Substantial evidence also supports the IJ's finding that Remy had not established a reasonable fear of torture. An applicant for CAT relief must show that “it is more likely than not” that he will be tortured but need not show any connection to a protected ground. See 8 C.F.R. § 1208.16(c)(2); Khouzam v. Ashcroft, 361 F.3d 161, 168 (2d Cir. 2004). “Torture is defined as any act by which severe pain or suffering, whether physical or mental, is intentionally inflicted ․ by or at the instigation of or with the consent or acquiescence of a public official or other person acting in an official capacity.” 8 C.F.R. § 1208.18(a)(1). In assessing the likelihood of torture, “all evidence relevant to the possibility of future torture shall be considered, including, but not limited to ․ [e]vidence of past torture,” the possibility of relocation within the country, “[e]vidence of gross, flagrant or mass violations of human rights ․ and ․ relevant information regarding conditions in the country of removal.” 8 C.F.R. § 1208.16(c)(3).
There is insufficient evidence to support Remy's fear of torture. See 8 C.F.R. § 1208.18(a)(1). The only evidence is a State Department report noting widespread corruption, torture of some detainees, and government sanctioned violence against citizens who engaged in civic actions or opposition to the government. The report did not discuss the treatment of individuals who opposed joining the military decades earlier or of returning deportees. See Mu-Xing Wang v. Ashcroft, 320 F.3d 130, 144 (2d Cir. 2003) (requiring evidence “that someone in [petitioner's] particular alleged circumstances is more likely than not to be tortured” (emphasis omitted)); see also Mu Xiang Lin v. U.S. Dep't of Justice, 432 F.3d 156, 160 (2d Cir. 2005) (requiring “particularized evidence” beyond general country conditions to support a CAT claim). Additionally, Remy testified that the police looked for him only for one week in 1993 and he was able to stay at his mother's and her friends’ farm for approximately six months without harm, and thus had no evidence that he was likely to suffer any harm, much less harm rising to the level of torture. While he testified that he fears retaliation, he did not provide any testimony or country conditions evidence to show that deportees are targeted or that the Nicaraguan government is targeting people who opposed joining the military as children in the 1980s.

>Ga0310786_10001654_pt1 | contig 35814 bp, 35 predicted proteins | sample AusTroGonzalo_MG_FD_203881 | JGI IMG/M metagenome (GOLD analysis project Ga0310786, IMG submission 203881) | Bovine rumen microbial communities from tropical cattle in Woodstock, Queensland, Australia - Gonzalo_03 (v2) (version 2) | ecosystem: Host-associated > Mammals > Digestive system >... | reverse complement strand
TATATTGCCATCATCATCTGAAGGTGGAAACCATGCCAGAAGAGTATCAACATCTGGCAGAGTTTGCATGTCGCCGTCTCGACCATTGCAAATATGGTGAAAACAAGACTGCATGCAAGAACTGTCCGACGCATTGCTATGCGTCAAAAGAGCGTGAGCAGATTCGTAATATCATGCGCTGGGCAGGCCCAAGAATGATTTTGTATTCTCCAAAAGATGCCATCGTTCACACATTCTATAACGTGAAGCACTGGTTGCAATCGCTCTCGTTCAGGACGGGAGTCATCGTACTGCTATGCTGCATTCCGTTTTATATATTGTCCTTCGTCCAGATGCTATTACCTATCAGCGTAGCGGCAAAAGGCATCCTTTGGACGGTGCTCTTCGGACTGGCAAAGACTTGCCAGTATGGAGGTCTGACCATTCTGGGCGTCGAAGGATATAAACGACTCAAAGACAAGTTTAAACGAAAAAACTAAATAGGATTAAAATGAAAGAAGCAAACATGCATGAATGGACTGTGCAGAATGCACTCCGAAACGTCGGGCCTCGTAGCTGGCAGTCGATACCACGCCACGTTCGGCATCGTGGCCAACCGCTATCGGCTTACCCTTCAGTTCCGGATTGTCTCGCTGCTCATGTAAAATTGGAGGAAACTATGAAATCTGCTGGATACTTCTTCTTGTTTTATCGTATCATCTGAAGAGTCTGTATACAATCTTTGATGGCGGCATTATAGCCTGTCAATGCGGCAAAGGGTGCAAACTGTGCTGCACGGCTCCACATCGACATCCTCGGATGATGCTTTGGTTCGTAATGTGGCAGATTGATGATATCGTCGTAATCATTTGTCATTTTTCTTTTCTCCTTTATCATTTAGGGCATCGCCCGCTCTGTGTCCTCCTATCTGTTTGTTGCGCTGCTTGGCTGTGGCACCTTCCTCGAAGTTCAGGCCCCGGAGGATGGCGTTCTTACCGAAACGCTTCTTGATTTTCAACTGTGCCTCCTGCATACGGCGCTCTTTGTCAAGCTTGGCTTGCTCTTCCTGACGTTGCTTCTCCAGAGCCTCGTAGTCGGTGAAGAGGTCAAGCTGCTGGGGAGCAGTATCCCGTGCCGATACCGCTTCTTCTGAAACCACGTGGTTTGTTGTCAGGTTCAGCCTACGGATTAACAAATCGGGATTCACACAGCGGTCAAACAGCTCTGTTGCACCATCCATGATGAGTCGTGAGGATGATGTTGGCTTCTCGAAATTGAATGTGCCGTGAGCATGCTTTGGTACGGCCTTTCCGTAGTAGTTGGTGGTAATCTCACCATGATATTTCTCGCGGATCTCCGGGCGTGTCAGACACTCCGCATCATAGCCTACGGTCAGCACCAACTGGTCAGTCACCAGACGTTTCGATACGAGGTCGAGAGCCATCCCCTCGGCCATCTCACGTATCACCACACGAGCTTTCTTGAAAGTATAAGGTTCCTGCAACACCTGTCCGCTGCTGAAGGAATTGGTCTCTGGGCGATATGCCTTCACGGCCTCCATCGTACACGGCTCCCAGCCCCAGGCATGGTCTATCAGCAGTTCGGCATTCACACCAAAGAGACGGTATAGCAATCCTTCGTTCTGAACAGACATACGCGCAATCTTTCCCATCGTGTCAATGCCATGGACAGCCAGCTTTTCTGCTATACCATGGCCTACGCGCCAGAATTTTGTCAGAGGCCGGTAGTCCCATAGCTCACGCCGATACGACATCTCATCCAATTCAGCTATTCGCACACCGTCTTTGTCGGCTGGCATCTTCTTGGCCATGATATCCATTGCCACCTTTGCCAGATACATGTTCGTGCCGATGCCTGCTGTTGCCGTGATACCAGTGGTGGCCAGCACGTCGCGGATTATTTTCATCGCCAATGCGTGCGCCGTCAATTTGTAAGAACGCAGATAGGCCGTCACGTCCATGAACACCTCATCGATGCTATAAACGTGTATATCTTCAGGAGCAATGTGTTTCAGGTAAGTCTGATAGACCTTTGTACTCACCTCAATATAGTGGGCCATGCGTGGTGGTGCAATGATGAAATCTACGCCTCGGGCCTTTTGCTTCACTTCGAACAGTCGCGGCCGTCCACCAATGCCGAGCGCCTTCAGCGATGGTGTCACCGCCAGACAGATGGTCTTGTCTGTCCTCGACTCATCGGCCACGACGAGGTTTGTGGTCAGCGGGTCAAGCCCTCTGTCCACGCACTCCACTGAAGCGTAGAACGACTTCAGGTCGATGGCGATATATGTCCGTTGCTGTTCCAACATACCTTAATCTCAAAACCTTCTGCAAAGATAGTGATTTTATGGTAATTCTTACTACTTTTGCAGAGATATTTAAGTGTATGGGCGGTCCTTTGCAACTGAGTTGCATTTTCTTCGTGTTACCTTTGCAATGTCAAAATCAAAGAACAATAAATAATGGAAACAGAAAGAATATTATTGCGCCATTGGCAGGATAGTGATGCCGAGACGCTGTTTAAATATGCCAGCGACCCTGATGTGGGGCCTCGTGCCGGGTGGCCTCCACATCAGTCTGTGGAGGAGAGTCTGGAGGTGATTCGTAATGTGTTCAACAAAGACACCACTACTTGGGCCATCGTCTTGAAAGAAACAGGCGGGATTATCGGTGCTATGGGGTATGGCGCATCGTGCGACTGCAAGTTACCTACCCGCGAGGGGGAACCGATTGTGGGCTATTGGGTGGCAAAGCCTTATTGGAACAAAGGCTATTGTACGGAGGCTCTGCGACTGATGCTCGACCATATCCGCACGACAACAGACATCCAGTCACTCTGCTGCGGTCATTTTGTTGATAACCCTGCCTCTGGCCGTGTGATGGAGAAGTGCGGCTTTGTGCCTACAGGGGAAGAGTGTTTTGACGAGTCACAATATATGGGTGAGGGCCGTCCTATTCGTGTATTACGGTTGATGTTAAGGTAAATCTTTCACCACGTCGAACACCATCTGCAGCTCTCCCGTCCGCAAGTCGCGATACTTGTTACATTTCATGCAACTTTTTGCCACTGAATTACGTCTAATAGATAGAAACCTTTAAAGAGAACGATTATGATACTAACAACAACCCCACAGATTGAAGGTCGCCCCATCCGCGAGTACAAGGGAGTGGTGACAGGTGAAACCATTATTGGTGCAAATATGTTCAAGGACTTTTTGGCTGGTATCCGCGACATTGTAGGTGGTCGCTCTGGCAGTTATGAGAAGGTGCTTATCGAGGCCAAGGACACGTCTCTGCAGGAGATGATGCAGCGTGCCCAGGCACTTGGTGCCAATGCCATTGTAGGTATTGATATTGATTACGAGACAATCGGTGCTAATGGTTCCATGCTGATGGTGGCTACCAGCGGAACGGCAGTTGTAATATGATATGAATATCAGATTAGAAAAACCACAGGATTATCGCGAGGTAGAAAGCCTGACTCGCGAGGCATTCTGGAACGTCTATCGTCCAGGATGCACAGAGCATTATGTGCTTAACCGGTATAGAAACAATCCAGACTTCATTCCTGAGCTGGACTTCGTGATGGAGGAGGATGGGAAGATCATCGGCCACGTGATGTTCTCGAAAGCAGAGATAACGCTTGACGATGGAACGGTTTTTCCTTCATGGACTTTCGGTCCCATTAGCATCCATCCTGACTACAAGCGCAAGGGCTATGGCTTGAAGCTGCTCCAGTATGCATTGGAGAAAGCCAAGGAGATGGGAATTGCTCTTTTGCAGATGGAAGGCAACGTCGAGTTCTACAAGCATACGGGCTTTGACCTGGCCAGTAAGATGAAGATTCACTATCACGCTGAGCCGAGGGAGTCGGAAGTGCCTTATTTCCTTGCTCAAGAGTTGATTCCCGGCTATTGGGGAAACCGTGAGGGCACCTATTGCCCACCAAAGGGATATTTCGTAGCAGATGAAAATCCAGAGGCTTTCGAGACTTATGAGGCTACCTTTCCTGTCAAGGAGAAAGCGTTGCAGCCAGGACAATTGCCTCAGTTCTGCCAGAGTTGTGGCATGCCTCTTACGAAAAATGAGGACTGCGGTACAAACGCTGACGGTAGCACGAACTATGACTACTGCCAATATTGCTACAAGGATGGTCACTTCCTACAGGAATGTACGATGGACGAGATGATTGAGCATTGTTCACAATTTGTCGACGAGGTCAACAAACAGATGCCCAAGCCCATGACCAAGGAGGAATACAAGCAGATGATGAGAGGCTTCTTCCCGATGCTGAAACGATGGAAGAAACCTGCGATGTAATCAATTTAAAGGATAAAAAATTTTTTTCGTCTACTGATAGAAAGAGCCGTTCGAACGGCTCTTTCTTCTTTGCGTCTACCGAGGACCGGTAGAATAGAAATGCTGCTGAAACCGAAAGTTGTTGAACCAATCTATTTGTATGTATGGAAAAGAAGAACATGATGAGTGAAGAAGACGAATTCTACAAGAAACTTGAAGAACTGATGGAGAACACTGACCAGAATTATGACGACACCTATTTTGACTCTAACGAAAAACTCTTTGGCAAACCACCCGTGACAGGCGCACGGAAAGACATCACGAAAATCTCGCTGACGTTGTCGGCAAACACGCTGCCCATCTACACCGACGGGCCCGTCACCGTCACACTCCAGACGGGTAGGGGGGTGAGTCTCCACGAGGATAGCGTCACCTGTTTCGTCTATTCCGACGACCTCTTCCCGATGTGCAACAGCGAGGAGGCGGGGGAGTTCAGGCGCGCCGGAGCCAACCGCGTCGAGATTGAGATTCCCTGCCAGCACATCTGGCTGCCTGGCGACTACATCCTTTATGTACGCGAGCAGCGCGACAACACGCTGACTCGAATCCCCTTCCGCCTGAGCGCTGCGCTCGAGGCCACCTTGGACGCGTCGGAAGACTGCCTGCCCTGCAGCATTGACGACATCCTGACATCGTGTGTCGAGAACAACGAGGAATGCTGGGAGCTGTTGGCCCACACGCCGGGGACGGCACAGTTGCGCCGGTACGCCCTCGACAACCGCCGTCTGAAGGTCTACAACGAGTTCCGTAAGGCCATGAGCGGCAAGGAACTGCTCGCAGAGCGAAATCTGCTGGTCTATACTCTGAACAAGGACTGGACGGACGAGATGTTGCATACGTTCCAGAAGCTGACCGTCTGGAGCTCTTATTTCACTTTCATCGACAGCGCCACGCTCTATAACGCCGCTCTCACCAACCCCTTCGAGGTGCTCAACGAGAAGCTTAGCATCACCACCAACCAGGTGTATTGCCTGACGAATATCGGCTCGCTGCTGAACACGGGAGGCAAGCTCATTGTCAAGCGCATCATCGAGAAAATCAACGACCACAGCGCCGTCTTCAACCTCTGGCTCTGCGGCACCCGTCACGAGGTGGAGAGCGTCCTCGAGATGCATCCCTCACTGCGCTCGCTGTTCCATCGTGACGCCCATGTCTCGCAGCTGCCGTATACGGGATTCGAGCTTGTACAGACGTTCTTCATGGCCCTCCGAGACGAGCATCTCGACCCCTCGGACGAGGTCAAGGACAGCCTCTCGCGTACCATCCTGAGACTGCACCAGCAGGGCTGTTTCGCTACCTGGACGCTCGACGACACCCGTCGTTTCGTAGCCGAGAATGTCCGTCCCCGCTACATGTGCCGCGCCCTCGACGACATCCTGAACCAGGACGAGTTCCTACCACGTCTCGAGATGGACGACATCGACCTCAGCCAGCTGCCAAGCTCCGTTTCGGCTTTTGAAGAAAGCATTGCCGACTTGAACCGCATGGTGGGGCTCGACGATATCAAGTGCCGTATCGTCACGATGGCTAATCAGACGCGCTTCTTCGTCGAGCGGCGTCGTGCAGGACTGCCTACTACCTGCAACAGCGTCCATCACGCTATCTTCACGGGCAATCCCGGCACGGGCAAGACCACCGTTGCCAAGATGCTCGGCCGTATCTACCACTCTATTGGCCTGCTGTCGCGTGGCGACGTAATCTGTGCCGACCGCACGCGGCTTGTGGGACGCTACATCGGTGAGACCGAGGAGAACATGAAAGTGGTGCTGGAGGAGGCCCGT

We do not reach Remy's allegation that he may suffer economic persecution because he did not raise that issue before either the asylum officer or the IJ. See Lin Zhong v. U.S. Dep't of Justice, 480 F.3d 104, 122 (2d Cir. 2007) (judicial review is limited to “those issues that formed the basis for [the agency's] decision”).
For the foregoing reasons, the petition for review is DENIED. The temporary stay of removal previously granted is VACATED and Petitioner's motion for a stay of removal and the Government's motions to expedite are DENIED as moot.